Red foxes are omnivores and scavengers and eat a highly varied diet. They feed mostly on small rodents such as voles, mice, hamsters, ground squirrels, gerbils, woodchucks, deer mice and pocket gophers. They also eat birds, rabbits, porcupines, hares, raccoons, opossums, insects, and small reptiles. Red foxes also consume carrion and d this typically only in the late evening hours and at night.

Mating Habits

MATING BEHAVIOR
REPRODUCTION SEASON
January-March
PREGNANCY DURATION
2 months
BABY CARRYING
1-10 kits
INDEPENDENT AGE
7 months
FEMALE NAME
vixen
MALE NAME
reynard, tod
BABY NAME
kit, cub, pup

Mating is from January to March. The female builds one or more dens following mating. The spare dens can be used if the original one is disturbed. Gestation is about two months and then 1 to 10 kits are born. The male supplies the female with food while she looks after the kits. At about a month old the kits begin to play outside the den. The mother feeds them regurgitated food and later brings them live prey which they "play" with before eating, which helps develop skills for hunting. At about 7 months old the kits leave the mother.

Population

Population threats

Globally, there appear to be no major threats to Red fox at present. Locally, these foxes may suffer from habitat degradation, loss, and fragmentation, and overhunting.

Population number

Its worldwide population is difficult to estimate, due to its widespread distribution. According to IUCN, as of 1995, the total pre-breeding British fox population was approx. 240,000 individuals. The population in Germany was estimated at about 600,000 in 2000–2001. The ICUN classifies the red fox as "Least Concern", with a stable population trend.

Ecological niche

Red foxes help control the populations of their prey, such as rabbits and rodents. They may also disperse seeds due to eating fruit.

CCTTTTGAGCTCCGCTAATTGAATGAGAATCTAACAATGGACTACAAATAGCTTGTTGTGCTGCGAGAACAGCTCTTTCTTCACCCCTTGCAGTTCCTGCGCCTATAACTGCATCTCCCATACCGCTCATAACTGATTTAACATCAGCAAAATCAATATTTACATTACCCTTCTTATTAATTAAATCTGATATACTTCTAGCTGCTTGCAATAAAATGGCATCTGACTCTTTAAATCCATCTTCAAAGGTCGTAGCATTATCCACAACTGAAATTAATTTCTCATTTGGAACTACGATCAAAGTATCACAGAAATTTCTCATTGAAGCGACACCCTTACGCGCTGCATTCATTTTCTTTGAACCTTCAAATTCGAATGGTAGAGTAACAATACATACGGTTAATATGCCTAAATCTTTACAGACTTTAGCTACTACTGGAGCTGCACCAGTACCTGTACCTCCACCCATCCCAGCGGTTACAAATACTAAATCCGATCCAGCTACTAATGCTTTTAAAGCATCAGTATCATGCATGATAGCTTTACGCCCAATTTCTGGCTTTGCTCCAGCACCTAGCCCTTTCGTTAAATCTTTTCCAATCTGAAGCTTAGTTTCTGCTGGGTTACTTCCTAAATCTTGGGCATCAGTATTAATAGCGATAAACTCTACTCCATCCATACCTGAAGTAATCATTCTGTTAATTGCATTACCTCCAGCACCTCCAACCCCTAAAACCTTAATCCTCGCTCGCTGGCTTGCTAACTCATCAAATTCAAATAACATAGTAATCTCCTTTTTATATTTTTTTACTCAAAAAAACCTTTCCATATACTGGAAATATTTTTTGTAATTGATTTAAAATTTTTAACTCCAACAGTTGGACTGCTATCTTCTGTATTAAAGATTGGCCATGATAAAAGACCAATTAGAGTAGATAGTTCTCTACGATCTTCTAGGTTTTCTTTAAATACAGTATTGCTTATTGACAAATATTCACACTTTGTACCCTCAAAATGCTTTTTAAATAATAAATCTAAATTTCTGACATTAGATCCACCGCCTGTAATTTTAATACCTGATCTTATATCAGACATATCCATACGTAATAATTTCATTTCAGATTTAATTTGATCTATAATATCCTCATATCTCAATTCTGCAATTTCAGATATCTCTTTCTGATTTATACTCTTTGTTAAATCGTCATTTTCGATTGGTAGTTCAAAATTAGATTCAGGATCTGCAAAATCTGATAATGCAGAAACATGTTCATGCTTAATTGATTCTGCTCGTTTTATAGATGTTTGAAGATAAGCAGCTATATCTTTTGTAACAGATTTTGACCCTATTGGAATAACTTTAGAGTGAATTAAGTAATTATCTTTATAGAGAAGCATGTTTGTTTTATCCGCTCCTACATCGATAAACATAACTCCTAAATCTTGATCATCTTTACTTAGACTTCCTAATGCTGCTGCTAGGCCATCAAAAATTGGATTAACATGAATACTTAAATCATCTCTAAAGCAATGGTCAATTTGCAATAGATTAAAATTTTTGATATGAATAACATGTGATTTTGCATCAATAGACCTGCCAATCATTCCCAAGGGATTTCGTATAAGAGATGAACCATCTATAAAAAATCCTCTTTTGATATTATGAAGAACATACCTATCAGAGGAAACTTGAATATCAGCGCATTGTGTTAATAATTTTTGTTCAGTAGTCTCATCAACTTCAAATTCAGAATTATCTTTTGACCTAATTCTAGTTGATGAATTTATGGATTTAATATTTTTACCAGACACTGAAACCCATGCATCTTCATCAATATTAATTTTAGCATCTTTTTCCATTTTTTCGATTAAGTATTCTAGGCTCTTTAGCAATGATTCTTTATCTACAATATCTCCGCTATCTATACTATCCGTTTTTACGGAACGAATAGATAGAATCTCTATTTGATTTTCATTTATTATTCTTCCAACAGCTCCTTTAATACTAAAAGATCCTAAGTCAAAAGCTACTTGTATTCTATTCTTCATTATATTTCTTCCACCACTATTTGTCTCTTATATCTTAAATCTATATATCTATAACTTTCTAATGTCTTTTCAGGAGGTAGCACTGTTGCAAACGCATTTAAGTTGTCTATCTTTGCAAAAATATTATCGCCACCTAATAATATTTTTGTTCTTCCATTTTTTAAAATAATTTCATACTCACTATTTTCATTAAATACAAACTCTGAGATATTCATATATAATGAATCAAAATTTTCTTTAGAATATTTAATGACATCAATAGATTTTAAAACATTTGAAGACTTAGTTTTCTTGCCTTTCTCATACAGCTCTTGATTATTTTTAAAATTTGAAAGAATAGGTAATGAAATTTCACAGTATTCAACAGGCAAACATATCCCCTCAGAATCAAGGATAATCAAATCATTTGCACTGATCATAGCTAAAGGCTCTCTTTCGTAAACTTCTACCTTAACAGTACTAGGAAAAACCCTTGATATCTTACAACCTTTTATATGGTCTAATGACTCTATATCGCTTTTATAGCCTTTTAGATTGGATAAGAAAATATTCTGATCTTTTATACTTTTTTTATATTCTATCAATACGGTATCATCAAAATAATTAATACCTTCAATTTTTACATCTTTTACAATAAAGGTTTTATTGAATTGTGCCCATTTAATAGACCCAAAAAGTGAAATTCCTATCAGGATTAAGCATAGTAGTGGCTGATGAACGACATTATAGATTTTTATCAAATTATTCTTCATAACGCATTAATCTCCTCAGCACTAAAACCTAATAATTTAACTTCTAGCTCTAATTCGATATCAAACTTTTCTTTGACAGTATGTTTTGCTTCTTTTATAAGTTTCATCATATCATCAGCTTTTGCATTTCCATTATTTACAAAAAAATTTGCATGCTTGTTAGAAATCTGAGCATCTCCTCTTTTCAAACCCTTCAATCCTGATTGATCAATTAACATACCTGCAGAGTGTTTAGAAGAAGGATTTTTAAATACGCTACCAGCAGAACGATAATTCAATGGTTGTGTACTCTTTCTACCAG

Domestication

Red foxes usually do not make good pets. Well-meaning people adopt supposedly abandoned kits during the spring period. Actual orphans are rare; those adopted have probably strayed from the site of their den. Generally friendly toward people when very young, captive Red foxes develop a fear of humans, except for their handlers, from 10 weeks of age.

Fun Facts for Kids

  • With excellent senses of hearing and smell, these foxes can hear the squeak of a mouse more than 100 feet away. They will often dig in dirt or snow to pursue prey.
  • The Red fox will keep hunting when it is not hungry. It stores the spare food under leaves, dirt, or snow, to eat later.
  • A Red fox's tail measures about a third of its length. In cold weather, it serves as a warm cover. It is also a signal flag in communicating with other foxes.
  • The male is called a dog, and the female a vixen. A young fox is a "kit," "cub" or "pup". A group is called a "skulk".
  • The fox leaves urine scent markings to communicate to other foxes.

References

1. Red Fox Wikipedia article - https://en.wikipedia.org/wiki/Red_fox
2. Red Fox on The IUCN Red List site - http://www.iucnredlist.org/details/23062/0